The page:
Reading list

An Armchair Traveler’s Reading List

June 30, 2020
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“What did you do on your summer vacation?” For many of us this pandemic year, the answer is going to be: not much. But even if we can’t take the long-distance holiday our wanderlust desires, there’s nothing stopping our imaginations from roaming. To aid you on your journey, we’ve compiled a selection of travel writing from around the globe that can transport you from India to Dollywood to the Hebrides and back again to your own armchair. Bon voyage! Isolarian: A Different Oxford Journey by James Attlee “Attlee grabs our hand and drags us down Cowley Road in Oxford, determined to prove that it is not a stuffy, medieval, Masterpiece Theatre town. All the messy glories of Cowley Road—pubs and porn shops alike—come to life in this work, which becomes a meditation on home and the nature of pilgrimage.” National Geographic Traveler The Appian Way: Ghost Road, Queen of Roads by Robert A. Kaster “A wonderful preface for any traveler planning an outdoorsy day in Rome or, especially, a trip through southern Italy. Kaster’s enthusiasm for the road and the people (past and present) who populate it is contagious.” Library Journal Volcanoes and Wine: From Pompeii to Napa by Charles Frankel . . .

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Recommended Readings for Garden Season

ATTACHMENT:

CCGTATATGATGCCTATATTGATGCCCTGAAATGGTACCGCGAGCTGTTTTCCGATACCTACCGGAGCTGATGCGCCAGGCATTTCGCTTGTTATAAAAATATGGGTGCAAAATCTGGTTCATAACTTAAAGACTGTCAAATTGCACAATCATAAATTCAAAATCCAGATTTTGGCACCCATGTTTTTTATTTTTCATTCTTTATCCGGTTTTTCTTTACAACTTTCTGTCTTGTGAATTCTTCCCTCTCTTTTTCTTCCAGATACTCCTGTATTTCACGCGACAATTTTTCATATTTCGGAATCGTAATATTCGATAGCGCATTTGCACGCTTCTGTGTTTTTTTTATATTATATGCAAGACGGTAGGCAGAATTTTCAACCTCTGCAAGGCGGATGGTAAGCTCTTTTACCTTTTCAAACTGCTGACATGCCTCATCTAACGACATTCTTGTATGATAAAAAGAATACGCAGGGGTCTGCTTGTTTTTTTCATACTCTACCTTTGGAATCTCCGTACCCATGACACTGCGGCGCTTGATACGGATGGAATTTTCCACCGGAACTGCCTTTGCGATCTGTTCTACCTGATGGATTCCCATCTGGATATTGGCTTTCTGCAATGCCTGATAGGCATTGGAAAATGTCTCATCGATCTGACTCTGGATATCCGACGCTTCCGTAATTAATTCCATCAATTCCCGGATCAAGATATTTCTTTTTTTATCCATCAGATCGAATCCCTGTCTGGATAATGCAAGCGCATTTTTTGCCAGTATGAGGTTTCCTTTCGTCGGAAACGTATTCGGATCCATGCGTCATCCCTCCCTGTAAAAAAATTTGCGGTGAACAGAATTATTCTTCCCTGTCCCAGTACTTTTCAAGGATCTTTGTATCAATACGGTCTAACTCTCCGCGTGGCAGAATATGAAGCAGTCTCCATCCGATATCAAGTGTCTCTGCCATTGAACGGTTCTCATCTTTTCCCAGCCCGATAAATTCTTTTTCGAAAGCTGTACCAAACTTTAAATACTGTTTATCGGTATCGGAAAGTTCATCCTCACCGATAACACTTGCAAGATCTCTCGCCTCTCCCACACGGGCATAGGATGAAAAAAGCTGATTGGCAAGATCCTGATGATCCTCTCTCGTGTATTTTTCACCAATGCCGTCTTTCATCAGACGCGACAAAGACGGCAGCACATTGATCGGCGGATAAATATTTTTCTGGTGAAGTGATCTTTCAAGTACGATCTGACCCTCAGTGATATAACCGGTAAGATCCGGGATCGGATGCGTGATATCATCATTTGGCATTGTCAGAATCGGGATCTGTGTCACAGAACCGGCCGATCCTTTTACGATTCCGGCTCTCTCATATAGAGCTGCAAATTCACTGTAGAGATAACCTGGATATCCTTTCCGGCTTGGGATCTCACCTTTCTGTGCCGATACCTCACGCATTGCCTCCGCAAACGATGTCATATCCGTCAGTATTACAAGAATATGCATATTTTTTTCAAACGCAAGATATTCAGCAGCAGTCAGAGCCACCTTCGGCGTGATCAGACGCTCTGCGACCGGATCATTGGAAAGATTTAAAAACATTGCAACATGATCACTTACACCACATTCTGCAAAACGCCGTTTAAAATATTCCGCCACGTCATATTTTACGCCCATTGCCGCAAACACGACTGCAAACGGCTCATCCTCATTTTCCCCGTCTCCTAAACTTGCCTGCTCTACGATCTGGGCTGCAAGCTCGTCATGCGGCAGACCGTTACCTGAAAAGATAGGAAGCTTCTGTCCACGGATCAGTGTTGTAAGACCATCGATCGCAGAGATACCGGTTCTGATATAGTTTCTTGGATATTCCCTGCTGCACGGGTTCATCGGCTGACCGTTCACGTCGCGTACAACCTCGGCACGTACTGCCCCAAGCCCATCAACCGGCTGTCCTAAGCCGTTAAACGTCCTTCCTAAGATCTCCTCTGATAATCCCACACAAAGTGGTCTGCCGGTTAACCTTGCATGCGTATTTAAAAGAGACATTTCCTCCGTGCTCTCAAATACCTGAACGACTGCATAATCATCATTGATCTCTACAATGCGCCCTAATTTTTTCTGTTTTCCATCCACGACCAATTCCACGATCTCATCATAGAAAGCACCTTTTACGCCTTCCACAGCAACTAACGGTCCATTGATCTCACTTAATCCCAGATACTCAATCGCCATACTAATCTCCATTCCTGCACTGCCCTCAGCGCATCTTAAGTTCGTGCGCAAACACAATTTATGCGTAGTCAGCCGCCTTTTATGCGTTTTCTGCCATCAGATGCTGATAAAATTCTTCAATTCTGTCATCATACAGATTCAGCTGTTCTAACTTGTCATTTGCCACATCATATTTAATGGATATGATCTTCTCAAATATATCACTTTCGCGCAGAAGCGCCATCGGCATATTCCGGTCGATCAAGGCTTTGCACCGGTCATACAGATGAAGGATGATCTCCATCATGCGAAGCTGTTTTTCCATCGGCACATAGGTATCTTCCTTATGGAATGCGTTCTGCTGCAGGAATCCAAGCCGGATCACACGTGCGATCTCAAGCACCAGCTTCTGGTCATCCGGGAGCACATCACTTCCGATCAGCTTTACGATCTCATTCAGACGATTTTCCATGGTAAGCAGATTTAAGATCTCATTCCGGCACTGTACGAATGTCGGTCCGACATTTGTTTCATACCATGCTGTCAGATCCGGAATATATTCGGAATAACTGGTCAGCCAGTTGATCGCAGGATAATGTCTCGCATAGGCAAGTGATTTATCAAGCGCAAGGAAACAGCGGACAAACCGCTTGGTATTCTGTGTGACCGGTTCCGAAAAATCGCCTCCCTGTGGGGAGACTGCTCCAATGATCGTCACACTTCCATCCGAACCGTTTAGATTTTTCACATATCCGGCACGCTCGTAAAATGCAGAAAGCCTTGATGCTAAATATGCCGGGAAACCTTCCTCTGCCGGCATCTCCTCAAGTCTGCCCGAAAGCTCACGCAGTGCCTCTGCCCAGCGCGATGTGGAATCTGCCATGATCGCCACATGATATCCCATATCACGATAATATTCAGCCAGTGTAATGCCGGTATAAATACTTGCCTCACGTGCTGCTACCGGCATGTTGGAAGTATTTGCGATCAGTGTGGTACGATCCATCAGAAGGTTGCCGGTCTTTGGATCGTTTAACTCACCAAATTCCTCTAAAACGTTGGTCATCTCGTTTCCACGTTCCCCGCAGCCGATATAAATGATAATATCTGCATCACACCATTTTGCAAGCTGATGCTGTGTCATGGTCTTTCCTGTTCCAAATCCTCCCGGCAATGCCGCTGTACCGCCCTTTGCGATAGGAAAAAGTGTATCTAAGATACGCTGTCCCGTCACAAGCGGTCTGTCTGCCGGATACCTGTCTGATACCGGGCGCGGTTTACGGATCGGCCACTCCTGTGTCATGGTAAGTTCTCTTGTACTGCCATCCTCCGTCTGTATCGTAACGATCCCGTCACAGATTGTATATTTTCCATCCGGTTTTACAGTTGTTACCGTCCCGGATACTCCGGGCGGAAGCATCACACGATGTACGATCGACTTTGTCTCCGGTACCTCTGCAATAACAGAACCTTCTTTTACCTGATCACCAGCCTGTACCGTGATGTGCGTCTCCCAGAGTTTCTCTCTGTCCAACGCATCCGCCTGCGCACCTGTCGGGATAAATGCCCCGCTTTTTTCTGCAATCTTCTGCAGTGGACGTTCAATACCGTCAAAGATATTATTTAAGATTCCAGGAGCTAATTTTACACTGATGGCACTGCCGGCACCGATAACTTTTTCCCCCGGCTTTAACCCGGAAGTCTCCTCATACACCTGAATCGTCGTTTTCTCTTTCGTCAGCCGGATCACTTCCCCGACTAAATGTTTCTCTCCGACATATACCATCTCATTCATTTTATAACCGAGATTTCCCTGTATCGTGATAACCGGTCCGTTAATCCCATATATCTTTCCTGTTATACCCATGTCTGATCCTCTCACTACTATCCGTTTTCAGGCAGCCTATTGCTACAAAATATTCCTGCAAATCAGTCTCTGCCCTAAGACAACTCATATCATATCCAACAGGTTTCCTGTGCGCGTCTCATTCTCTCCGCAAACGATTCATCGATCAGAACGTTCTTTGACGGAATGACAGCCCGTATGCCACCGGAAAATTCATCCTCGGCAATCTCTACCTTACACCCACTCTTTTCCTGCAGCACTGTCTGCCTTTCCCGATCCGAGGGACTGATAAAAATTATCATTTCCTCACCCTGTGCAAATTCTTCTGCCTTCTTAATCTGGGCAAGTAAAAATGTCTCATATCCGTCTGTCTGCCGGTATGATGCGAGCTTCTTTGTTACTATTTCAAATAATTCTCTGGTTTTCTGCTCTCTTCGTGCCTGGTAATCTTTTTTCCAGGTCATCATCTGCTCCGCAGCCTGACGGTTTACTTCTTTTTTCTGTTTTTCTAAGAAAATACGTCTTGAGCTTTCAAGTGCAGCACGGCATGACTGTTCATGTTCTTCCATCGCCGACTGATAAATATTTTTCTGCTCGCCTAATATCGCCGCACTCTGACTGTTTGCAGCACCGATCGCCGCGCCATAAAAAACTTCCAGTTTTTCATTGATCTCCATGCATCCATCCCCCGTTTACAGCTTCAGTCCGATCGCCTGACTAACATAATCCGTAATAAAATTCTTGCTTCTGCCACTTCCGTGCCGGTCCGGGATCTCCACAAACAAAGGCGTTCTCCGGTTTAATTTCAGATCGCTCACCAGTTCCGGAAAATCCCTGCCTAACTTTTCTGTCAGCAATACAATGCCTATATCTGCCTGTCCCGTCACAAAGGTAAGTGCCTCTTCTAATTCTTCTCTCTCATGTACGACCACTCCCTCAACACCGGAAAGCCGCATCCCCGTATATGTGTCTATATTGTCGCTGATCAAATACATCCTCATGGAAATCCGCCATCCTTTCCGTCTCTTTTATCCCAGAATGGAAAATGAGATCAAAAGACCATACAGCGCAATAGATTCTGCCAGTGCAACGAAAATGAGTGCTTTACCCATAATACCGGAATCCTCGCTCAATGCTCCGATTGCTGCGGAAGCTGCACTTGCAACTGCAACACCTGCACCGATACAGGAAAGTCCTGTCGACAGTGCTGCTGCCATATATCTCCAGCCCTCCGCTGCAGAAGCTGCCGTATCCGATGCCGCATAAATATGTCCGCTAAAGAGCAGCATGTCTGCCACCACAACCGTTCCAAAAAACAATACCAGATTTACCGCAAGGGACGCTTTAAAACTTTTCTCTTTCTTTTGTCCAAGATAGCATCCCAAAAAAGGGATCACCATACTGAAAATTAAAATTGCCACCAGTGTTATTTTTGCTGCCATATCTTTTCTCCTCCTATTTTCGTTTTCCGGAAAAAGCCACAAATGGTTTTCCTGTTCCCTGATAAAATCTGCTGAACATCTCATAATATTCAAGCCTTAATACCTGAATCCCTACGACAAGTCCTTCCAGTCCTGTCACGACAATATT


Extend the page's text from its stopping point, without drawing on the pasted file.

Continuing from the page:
June 18, 2020
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The warmth of the summer sun beckons new life out from the dirt and into our hearts. Summer gardening is an avid pastime for many, but now with the current restrictions and precautions, more people than ever are dedicating time and space to their gardens. Whether you have a green thumb and a full backyard or are just beginning with a modest kitchen window planter, this reading list is sure to dig up information and inspiration for your gardening pursuits. Discoveries in the Garden, by James B. Nardi  “Nardi’s wonderful new book is a must for anyone who wants to be an informed observer of and participant in the life of their garden. From the architecture of plant tissue to the magic shop of plant chemistry, Nardi shows how plants have evolved strategies to help them thrive and offers simple experiments allowing readers to ask them questions. I will never look at the brilliant colors of fall leaves or sniff the fragrance my tomato plants leave on my hands without thanking him for this book.” Kristin Ohlson, author of The Soil Will Save Us: How Scientists, Farmers, and Foodies Are Healing the Soil to Save the Planet Darwin’s Most Wonderful . . .

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